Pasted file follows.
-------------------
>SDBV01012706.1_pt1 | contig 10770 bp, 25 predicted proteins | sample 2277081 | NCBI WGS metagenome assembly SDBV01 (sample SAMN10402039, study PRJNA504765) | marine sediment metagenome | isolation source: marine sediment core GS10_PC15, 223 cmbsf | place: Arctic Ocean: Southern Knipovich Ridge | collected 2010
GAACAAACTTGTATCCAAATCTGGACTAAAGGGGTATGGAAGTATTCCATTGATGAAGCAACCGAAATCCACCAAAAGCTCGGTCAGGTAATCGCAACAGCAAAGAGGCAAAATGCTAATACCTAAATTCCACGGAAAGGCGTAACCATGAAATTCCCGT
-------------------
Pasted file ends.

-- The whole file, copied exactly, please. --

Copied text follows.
>SDBV01012706.1_pt1 | contig 10770 bp, 25 predicted proteins | sample 2277081 | NCBI WGS metagenome assembly SDBV01 (sample SAMN10402039, study PRJNA504765) | marine sediment metagenome | isolation source: marine sediment core GS10_PC15, 223 cmbsf | place: Arctic Ocean: Southern Knipovich Ridge | collected 2010
GAACAAACTTGTATCCAAATCTGGACTAAAGGGGTATGGAAGTATTCCATTGATGAAGCAACCGAAATCCACCAAAAGCTCGGTCAGGTAATCGCAACAGCAAAGAGGCAAAATGCTAATACCTAAATTCCACGGAAAGGCGTAACCATGAAATTCCCGT